A state Senate committee held a hearing Wednesday on bills seeking to restore access to care for severely injured car crash survivors.
Supporters of the bills held a rally in front of the state Capitol building the day before.
The bills would amend Michigan’s 2019 auto no-fault law. That law cut payments for most care providers below the cost of providing services.
The Insurance Alliance of Michigan says the fee cuts in the law have saved people money on car insurance.
But bill sponsor and committee chair, Democrat Mary Cavanagh, testified that many people lost their care, and some people even died as a result of those fee cuts.
“There are other ways we can lower rates that does not restrict the care available for injured Michiganders medically necessary for their need of survival,” she said.
Cavanagh said the bills set reasonable and fair rates for crash survivors’ care. State Senator Sarah Anthony, a Democrat, also testified in favor of both bills, agreeing that the fee cuts were devastating.
“This has to led to thousands of patients being forced out of their full time care, the loss of health care jobs and facilities closing their doors,” Anthony said.
Also testifying was Tom Judd, executive director of the Michigan Brain Injury Provider Council. He said since 2019, medical care providers have had to turn desperate survivors and their families away due to the fee cuts.
“For too long, our members have been slandered by the public relations arm of the auto insurance industry, broadly labeling them as greedy and unethical providers,” he testified. “The insurance industry has been allowed to make blanket statements about dedicated heroes who work every day to help people recover from traumatic injuries. Our ability to perform essential services was ripped away with the passage of [the 2019 law].”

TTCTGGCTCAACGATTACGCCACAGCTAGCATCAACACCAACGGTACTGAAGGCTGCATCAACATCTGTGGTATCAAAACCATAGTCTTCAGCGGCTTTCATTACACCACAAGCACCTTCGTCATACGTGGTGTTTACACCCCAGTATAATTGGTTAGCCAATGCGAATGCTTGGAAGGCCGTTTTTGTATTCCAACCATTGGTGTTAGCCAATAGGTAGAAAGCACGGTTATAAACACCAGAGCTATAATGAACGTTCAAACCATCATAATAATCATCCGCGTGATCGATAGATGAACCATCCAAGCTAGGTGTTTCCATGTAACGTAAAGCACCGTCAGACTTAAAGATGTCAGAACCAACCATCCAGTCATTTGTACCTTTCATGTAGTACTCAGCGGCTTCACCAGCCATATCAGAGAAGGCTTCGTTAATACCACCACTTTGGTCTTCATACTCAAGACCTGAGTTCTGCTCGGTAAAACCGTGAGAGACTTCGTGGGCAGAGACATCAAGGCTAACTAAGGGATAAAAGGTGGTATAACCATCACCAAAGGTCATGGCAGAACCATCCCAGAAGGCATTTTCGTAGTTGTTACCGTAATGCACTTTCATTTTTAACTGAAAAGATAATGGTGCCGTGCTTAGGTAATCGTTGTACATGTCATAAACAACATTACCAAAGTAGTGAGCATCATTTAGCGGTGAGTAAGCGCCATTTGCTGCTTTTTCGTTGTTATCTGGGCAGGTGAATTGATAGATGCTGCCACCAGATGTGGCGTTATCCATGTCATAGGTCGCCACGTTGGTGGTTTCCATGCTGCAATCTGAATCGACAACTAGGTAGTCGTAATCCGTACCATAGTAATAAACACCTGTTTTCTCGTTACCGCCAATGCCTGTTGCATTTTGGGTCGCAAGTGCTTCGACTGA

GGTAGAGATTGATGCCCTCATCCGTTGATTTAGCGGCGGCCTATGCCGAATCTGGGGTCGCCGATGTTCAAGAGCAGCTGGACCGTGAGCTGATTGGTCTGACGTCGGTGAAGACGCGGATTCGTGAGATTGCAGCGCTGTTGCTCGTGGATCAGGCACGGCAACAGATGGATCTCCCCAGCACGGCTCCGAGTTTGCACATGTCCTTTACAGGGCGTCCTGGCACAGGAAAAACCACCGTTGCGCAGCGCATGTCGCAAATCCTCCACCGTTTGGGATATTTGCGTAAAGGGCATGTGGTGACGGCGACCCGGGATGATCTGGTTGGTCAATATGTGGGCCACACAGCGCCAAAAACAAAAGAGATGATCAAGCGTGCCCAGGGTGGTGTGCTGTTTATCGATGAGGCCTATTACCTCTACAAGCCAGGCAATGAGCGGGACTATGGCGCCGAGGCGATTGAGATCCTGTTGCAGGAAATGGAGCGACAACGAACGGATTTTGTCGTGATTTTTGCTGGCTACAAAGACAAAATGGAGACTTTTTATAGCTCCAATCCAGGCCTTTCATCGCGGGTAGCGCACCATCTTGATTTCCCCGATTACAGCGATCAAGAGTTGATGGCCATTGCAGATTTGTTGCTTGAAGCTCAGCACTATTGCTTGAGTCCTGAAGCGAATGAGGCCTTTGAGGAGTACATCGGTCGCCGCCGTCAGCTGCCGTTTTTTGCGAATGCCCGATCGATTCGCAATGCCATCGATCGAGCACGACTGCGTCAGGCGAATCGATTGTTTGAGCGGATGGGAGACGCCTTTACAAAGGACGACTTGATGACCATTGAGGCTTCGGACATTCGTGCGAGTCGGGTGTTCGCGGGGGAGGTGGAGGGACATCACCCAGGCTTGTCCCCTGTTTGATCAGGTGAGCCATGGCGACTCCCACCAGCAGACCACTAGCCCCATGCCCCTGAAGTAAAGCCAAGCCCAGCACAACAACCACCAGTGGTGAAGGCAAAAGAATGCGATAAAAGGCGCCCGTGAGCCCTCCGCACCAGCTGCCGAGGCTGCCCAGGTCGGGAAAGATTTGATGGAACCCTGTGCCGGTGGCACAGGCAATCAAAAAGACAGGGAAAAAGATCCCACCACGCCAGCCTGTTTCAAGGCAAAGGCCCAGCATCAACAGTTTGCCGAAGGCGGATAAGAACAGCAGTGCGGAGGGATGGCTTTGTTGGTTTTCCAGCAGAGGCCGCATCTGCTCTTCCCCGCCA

The law also set a 56 hour-a-week total limit on the number of hours insurance has to cover for family and friend caregivers. The bills would allow family and friends to be paid for providing as many hours of care as needed.
Maureen Howell testified she has been one of her son Sam’s family caregivers ever since his devastating car accident in 2005.
She said family caregivers, too, were slandered in the halls of the state Legislature and in newspaper articles prior to the passage of the law. Loving, dedicated family members who gave up their former lives and careers to care for loved ones with brain injuries and spinal cord injuries were defamed and accused of profiting and enriching themselves from the tragedy befalling their families, she said.
Howell urged legislators to put themselves in the shoes of those who have already experienced those tragedies.
“If you can — and it’s hard to do — imagine that tonight, you get a call,” Howell told the committee. “It’s your loved one that’s been in a crash. It could be your son, your daughter, your husband or wife, your parents. Imagine it, because it happens to a thousand Michiganders every single year, according to the MCCA. Getting into our cars is the most dangerous thing most of us do on a daily basis. We are all potential survivors. Please fix this reform by passing the lifesaving Senate Bill 530 and 531 — before others suffer and die.”
The Insurance Alliance of Michigan will testify at a later hearing. The group opposes the bills, saying the 2019 law has given people more choices in their auto insurance coverage, and the proposed changes would cause insurance companies to raise rates.
Based in New York, Stephen Freeman is a Senior Editor at Trending Insurance News. Previously he has worked for Forbes and The Huffington Post. Steven is a graduate of Risk Management at the University of New York.